The first thing is this: Steve Cohen got this 100-percent right.
Cohen had been enjoying this extended honeymoon as much as anyone possibly could. He was officially approved as the Mets’ new owner on Nov. 6 and for the next 73 days he enjoyed every perk, every advantage, every fringe benefit that goes along with replacing an unpopular owner.
He mingled with fans, both on Twitter and at CitiField. Every now and again he would show off his first-time/long-time fan chops. He showed a sense of humor. In every way he projected exactly the kind of mindset and attitude you’d like to think you would project if you had a couple of spare billions at hand to buy your favorite sports team.
And the first major move on his watch – the Mets acquiring Francisco Lindor – was greeted with almost universal approval by a fan base not generally known to agree on anything except shared annual disappointment.
That, it turns out, was the easy part.
The hard part arrived just past 11 o’clock Monday night, when ESPN’s story about Jared Porter’s string of harassing text messages sent to a reporter – the coup de grace reportedly being a picture of male genitalia – posted. The first few seconds of this, in typical 2021 fashion, were spent making sure the social-media account wasn’t a fake. That’s how crazy it was. But, sure enough: there was a blue check mark. If you clicked the story, you realized it was legit.
Soon Sandy Alderson was acknowledging that he’d talked to Porter, the Mets GM barely on the job a month, and that Porter admitted that the story was accurate (though he also apparently tried one of the more desperate last-ditch attempts to salvage a ruined career by assuring Alderson that the money shot was not, in fact, a self-portrait).
In essence, Porter’s career was over by about 11:15.
In reality, it was officially 7:55 Tuesday morning when Cohen issued his verdict on Twitter, after what was surely a sleepless night of conferring with lawyers and what was almost certainly his own sense of fury and betrayal:
“We have terminated Jared Porter this morning. In my initial press conference I spoke about the importance of integrity and I meant it. There should be zero tolerance of this type of behavior.”
It was at that moment when Steve Cohen officially became the Mets’ owner, owning not only the team but the hard and sometimes impossible impediments that go along with the job. Being glib on Twitter is easy; doing the right thing in real life isn’t always quite as simple, even when something this egregious emerges. He was swift, just and direct.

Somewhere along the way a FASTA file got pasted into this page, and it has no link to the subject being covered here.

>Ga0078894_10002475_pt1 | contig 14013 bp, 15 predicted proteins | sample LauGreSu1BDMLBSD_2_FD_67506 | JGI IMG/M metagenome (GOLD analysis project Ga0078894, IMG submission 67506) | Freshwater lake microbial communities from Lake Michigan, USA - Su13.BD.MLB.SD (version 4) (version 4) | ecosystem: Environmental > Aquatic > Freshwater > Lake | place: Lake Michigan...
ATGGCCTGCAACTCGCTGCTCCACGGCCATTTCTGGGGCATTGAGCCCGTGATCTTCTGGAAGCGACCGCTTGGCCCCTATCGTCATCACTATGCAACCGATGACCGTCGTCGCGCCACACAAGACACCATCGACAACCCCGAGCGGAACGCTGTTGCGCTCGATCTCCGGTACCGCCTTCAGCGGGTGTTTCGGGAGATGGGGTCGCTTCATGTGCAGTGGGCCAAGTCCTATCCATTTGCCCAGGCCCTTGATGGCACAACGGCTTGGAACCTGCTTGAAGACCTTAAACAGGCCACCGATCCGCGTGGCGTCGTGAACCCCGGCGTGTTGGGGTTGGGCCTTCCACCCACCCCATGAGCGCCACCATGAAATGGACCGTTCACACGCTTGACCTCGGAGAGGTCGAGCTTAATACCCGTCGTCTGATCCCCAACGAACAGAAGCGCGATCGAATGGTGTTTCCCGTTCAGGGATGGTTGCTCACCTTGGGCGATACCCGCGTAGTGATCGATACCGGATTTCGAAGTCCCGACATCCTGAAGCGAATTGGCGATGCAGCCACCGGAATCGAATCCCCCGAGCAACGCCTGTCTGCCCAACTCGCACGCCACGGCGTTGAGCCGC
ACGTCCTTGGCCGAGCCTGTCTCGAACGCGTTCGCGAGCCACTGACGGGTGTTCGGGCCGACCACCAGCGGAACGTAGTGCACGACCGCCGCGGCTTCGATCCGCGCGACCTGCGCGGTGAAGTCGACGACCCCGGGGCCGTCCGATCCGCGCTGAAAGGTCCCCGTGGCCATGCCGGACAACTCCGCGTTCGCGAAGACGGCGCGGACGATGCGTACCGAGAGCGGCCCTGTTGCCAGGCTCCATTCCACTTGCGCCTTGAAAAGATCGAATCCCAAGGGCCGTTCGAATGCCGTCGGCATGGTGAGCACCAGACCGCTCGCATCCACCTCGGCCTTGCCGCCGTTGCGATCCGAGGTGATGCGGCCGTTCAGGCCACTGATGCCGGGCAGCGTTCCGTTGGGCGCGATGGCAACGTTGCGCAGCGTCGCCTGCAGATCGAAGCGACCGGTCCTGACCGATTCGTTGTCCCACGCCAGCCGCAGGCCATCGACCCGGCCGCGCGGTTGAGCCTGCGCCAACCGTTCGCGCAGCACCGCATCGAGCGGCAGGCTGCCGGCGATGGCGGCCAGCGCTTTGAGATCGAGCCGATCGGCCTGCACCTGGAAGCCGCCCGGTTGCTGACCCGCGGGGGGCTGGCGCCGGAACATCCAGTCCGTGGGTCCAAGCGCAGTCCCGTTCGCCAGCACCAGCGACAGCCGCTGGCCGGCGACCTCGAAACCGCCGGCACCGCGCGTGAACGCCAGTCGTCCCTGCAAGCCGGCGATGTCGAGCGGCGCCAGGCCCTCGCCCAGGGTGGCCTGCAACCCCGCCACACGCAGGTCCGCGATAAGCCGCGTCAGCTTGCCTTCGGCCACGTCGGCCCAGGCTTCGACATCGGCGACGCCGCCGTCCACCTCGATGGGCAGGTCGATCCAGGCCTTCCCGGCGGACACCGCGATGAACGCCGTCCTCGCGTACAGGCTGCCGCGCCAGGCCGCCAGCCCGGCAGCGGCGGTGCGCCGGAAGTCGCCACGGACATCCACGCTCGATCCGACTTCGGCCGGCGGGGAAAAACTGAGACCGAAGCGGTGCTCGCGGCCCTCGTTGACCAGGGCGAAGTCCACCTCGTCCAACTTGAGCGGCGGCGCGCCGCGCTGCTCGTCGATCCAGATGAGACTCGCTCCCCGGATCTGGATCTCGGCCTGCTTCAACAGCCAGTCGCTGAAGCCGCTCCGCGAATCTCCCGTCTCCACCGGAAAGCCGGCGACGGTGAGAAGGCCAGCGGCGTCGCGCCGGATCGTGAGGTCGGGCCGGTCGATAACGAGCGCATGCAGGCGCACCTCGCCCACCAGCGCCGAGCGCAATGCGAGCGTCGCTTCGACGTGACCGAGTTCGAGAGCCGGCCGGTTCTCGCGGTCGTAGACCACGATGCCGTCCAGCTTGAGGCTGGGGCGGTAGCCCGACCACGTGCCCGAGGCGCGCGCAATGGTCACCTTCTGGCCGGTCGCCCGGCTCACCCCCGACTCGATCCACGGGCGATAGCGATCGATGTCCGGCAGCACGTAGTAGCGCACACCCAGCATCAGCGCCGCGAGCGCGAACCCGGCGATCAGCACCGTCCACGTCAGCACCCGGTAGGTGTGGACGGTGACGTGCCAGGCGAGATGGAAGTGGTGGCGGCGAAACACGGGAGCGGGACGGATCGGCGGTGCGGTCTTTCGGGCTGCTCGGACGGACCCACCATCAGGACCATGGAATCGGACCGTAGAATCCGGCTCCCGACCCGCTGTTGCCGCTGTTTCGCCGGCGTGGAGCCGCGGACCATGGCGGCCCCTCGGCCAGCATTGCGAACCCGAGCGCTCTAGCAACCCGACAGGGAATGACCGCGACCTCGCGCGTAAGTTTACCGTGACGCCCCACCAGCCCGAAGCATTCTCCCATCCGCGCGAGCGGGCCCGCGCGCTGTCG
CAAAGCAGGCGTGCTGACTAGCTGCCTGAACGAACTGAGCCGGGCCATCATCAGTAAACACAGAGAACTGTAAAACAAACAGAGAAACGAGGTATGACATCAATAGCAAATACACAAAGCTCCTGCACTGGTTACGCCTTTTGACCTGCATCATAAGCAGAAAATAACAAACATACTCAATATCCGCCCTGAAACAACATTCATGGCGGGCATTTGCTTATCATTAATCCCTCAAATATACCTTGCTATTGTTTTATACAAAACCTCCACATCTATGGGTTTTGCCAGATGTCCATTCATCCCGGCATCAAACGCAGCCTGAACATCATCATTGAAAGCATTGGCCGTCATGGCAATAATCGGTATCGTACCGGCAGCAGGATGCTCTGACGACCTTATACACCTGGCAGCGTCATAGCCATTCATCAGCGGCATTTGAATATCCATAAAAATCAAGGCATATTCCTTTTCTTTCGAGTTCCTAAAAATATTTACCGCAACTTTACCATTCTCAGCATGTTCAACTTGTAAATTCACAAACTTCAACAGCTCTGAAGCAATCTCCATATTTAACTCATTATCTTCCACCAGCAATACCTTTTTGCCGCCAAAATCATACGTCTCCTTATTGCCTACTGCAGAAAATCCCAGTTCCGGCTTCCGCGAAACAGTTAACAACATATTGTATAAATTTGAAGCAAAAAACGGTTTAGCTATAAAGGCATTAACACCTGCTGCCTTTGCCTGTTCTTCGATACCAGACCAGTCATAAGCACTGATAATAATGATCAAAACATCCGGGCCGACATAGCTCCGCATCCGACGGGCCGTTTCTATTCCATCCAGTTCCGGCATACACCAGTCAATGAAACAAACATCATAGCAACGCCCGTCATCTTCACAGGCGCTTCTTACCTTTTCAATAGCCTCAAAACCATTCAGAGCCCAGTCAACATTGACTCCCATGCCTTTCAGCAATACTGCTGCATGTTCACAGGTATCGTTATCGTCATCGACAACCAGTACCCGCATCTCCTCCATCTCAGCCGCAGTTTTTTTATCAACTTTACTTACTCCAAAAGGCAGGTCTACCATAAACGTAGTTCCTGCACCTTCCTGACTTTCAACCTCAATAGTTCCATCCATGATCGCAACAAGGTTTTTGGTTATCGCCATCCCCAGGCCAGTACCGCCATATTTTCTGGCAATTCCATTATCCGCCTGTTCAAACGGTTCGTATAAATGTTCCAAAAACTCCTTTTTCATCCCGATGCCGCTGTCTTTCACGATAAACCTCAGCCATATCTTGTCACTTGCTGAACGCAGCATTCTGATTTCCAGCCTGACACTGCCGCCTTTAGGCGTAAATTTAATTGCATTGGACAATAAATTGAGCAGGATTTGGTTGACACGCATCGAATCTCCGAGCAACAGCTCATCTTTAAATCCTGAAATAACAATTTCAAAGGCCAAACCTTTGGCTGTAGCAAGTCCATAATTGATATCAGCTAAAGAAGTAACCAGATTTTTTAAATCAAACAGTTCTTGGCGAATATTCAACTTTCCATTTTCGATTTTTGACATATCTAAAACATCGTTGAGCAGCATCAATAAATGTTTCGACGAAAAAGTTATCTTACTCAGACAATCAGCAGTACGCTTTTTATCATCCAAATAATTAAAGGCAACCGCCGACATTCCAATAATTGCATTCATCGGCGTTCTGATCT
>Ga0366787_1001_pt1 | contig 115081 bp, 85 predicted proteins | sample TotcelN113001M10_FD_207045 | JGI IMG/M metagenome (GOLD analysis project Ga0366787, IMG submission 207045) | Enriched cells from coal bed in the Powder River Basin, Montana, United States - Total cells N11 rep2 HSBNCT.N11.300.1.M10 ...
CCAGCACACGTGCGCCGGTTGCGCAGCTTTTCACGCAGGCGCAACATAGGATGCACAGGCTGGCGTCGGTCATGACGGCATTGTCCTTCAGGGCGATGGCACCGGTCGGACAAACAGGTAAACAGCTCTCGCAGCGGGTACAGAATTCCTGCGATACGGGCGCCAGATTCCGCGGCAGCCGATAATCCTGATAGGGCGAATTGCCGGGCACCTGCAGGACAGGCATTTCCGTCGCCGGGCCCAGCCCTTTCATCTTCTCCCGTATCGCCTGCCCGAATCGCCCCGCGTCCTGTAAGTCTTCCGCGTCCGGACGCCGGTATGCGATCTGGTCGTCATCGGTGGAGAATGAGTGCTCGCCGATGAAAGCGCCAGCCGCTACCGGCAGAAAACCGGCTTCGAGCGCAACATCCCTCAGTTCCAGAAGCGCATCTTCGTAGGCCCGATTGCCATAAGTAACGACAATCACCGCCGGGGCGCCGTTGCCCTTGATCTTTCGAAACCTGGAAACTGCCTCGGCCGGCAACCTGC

There was a second thing that was hard to shake, though.
Sixteen years ago, the Diamondbacks hired Wally Backman to be their manager. Not long after, newspaper reporters dug up that Backman had been arrested for both DUI and domestic-violence issues, and had declared bankruptcy. Four days after hiring him, Arizona dismissed him. Immediately, there were questions of exactly what kind of due diligence the D-Backs had done if a couple of reporters had been able to find out what the team certainly should have.
In the aftermath, someone in baseball wondered if, in the future, an essential question in a job interview should be this: “Have you ever done anything that would bring shame to you and this organization if it hired you?” Backman’s transgressions were easily findable if you wanted to find them. Some things are not so obvious.
What if the Mets had asked Porter that very question? What if, for some reason, they even specified it: “Have you ever sent inappropriate text messages?” Porter would be left with two options; admit to it, and automatically eliminate himself from contention; or lie, and hope a news outlet like ESPN hadn’t been sitting on the story for three years.
Either way, absent evidence or even an inkling this kind of thing were possible, what could the Mets have done? The answer: nothing. Of course, because the Mets have a colorful history of often having odd, bizarre things happen to them – the roster is too long to list – this immediately, if temporarily, became a “Mets gonna Mets” narrative on social media and elsewhere.
Cohen did his part to alter that narrative; he is too smart to allow something like this to impede what he wants for the Mets, and for himself. Let the record show the carefree honeymoon lasted 73 days, until 7:55 a.m. on Tuesday, Jan. 19, 2021. On Day 74, Cohen officially took ownership of everything the Mets are, and everything they have been. And he got it right.